Lane says being an Independent has advantages
By Kyle Reid | Vol. 7 No. 9 (May 9 2019)
Paul Lane isn’t worried about being an election longshot as he seeks to be re-elected as the provincial representative for the Mount Pearl-Southlands district without the backing of a political party.
Lane, who is running as an independent, was unceremoniously removed from the Liberal caucus in 2016 after voting against the party’s infamous deficit-reduction budget that year. He has represented the district since 2011 after winning the seat as a Progressive Conservative.
This election, however, Lane chose to go it alone, after briefly considering running for the PC’s. It’s a decision he said he doesn’t regret.
“It doesn’t change a thing,” Lane said in a recent campaign interview. “The system is the system; regardless of whether you’re running as a party or your running as an individual, the strategy is always the same. It’s always about identifying your support and getting it out on election day.”
Lane contends that people are feeling more and more alienated from partisan party politics, potentially making him appealing to voters looking for a candidate who won’t be forced to tow the party line.
“I’ve heard from many people who are just totally disgruntled with the red and blue,” Lane said. “You hear people say that they’re all alike…at the end of the day, nothing changes. Parties are, basically, in (some voters’ view, only in it for their own self-interest.”
Given what Lane has heard on the campaign trail, he said it’s unsurprising voters are feeling apathetic towards the major political parties. He pointed to the expected higher electricity costs when Muskrat Falls comes online, and a provincial deficit that doesn’t appear to be shrinking, as major concerns for voters in this election. Lane said people are also looking to see that any jobs created in Newfoundland, go to Newfoundlanders.
And while he feels that aspects of the plans from the big political parties have some merit in addressing these issues, he’s hoping that if re-elected he’ll have the opportunity to press the government on the more fantastical elements of their plans.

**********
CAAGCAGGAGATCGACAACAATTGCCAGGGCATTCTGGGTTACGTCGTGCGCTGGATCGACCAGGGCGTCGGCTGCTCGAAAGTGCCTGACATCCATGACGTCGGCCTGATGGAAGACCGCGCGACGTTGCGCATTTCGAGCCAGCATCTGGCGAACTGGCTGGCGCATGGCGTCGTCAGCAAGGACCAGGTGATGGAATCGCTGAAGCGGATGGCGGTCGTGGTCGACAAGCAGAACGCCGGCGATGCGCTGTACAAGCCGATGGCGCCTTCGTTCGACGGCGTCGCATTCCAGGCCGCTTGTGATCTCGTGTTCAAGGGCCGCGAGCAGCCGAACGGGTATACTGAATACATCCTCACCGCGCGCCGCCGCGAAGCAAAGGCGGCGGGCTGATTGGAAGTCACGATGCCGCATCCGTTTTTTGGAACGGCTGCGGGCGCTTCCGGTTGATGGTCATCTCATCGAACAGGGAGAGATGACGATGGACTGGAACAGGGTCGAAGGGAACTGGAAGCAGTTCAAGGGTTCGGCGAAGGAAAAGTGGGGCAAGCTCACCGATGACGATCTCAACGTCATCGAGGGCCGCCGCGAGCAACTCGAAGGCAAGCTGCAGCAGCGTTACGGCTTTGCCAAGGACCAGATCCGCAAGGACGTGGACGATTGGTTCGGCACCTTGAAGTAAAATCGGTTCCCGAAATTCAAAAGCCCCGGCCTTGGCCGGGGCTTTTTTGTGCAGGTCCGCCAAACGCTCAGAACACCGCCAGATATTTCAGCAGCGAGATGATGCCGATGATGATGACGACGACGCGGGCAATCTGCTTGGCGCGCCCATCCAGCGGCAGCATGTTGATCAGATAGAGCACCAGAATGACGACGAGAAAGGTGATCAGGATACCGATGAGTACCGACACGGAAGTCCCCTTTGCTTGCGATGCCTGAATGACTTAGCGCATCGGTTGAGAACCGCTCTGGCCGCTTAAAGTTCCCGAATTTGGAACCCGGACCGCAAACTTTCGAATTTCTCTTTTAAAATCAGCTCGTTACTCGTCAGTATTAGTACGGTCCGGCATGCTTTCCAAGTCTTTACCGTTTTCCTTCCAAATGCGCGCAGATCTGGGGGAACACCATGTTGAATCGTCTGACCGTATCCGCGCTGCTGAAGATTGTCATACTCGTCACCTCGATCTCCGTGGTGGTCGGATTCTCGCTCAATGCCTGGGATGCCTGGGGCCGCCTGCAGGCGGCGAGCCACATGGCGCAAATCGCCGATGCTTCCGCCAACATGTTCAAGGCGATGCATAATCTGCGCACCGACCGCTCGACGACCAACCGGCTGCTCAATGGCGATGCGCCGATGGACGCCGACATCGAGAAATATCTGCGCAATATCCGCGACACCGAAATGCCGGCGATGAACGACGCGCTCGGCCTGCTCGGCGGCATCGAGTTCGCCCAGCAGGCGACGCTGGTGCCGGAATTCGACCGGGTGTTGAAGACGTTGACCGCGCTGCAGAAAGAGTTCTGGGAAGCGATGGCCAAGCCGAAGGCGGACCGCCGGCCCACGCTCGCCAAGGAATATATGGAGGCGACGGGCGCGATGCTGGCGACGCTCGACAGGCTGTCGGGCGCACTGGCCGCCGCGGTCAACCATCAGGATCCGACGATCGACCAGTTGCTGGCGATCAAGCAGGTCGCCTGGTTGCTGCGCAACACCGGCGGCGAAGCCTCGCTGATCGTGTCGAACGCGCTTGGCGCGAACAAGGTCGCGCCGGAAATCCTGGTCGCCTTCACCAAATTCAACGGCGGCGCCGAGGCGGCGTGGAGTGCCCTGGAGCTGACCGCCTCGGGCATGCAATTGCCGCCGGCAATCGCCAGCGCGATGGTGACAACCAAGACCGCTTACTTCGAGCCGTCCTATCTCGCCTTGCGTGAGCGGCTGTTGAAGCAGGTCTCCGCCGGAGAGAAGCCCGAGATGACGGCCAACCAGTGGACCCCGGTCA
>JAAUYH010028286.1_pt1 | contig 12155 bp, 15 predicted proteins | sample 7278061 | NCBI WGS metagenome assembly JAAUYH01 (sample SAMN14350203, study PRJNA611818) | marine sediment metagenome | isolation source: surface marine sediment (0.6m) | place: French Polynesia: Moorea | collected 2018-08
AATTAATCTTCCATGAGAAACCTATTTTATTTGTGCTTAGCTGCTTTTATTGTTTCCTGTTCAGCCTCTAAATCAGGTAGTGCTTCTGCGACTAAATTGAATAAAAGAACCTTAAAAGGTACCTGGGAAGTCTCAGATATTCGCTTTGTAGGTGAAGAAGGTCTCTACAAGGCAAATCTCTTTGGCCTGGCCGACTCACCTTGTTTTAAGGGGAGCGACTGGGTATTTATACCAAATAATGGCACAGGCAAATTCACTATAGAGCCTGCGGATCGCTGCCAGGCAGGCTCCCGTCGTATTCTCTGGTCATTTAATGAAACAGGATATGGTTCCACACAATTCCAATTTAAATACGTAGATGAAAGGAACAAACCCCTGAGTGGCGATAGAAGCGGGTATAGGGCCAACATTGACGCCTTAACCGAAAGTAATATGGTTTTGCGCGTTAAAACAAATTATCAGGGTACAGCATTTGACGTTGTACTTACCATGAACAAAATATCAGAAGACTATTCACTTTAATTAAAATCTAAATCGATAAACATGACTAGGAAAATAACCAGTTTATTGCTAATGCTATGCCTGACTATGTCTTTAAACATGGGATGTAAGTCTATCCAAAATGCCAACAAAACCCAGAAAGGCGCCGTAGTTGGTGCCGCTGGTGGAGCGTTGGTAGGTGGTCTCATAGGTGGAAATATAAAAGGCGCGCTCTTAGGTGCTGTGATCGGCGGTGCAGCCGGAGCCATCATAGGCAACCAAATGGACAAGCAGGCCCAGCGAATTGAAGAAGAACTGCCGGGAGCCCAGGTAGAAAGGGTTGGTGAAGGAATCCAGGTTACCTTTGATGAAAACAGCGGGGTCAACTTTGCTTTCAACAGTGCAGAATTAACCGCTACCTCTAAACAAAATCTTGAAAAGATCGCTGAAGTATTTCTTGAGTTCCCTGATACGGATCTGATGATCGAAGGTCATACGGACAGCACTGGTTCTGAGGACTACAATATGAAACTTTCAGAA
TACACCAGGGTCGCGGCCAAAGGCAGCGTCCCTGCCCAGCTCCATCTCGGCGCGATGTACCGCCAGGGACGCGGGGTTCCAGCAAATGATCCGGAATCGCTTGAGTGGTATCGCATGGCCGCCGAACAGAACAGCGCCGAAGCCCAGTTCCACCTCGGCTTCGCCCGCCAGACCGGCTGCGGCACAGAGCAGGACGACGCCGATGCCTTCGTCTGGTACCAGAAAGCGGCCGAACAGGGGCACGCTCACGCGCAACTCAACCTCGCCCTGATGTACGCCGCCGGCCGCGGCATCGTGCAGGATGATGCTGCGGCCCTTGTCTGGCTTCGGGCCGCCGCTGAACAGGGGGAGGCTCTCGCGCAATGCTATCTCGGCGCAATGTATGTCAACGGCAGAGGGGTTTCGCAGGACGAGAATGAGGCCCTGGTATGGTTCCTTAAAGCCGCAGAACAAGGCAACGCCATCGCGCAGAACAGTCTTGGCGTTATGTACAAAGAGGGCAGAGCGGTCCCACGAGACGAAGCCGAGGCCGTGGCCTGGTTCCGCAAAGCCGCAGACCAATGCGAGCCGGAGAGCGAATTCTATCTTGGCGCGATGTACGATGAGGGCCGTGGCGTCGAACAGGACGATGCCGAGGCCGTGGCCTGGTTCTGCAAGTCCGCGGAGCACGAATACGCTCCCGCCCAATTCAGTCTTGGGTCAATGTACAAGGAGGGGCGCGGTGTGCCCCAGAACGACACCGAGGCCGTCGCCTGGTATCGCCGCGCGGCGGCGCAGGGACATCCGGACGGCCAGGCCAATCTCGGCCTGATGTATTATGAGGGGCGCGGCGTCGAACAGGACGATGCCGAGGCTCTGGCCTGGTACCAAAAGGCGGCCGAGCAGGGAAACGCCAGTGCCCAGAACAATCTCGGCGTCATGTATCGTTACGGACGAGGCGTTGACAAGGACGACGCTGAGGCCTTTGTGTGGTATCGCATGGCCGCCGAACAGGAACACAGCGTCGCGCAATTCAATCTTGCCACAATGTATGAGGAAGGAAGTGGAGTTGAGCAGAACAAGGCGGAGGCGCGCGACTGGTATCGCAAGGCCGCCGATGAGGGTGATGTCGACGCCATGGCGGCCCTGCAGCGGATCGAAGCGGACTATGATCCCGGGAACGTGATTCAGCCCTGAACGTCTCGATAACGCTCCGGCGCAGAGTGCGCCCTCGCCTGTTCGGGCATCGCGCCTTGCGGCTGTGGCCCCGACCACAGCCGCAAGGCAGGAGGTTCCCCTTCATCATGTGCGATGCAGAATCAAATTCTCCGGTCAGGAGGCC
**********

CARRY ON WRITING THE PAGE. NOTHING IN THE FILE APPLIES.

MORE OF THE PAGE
“I think some of these things are pure fantasy to suggest that it’s going to happen, because it’s not,” Lane said, referring specifically to Liberal and PC plans for Muskrat Falls rate mitigation. “At the end of the day there is no magic bullet…both parties are throwing out this idea that ‘We have a plan, we’re going to solve this, and you have nothing to worry about.’ I just think that people are very, very sceptical. Quite frankly, people don’t believe that that’s going to happen.”
Lane called the recent budget released by the provincial Liberal government, which projected a nearly $2 billion surplus based on money from the recently announced Atlantic Accord deal, very misleading.”
“We’re running a deficit of somewhere around $600 million,” noted Lane. “They’ve thrown in this fictitious $2.5 billion over 38 years as an accrual accounting exercise…which is absolute BS, it really is, and I think people realize that. People are very concerned about our future and the solvency of our province.”.
Lane allowed the challenge for him in this election will be, “dispelling the myths of independent representation.” He noted that as an independent member of the House of Assembly he has, and will, continue to work diligently to help his constituents with any issues they may have.
“When it comes to my effectiveness as an MHA in my district for individualized issues and concerns that people have, I’ve been an independent for three years, nothing has changed,” said Lane. “I have the same ability to help people with their individual issues…we’ve been able to help countless people.”
And as with any provincial representative, local constituency issues are plenty for Lane. He noted that in Southlands, in particular, people have been worried about vehicle break-ins, want a new dog park and are concerned about speeding in the area.
Lane contends his ability to represent people and their concerns at the provincial level is no less as an independent either. He said that as a self-sufficient district, operated by the City of Mount Pearl and the City of St. John’s, he doesn’t need to go looking to the provincial government for subsidies for municipal services. Lane suggested that as an independent member he has more opportunities to speak in the House of Assembly than party members who share speaking time with their caucus.
“I’m the critic for every department of government,” said Lane. “And the beauty of it is I get to speak my own mind…I’ve voted with all three parties based on what I thought was the right decision.”
In fact, Lane argued, the partisan politics of the party system has gotten the province in a troubling situation. If re-elected, Lane said, he is hoping to take his freedom as an independent member to hold the government in check.
“I really think we need a few voices in the legislature with no agenda, no allegiance to anybody, other than the people they represent,” said Lane.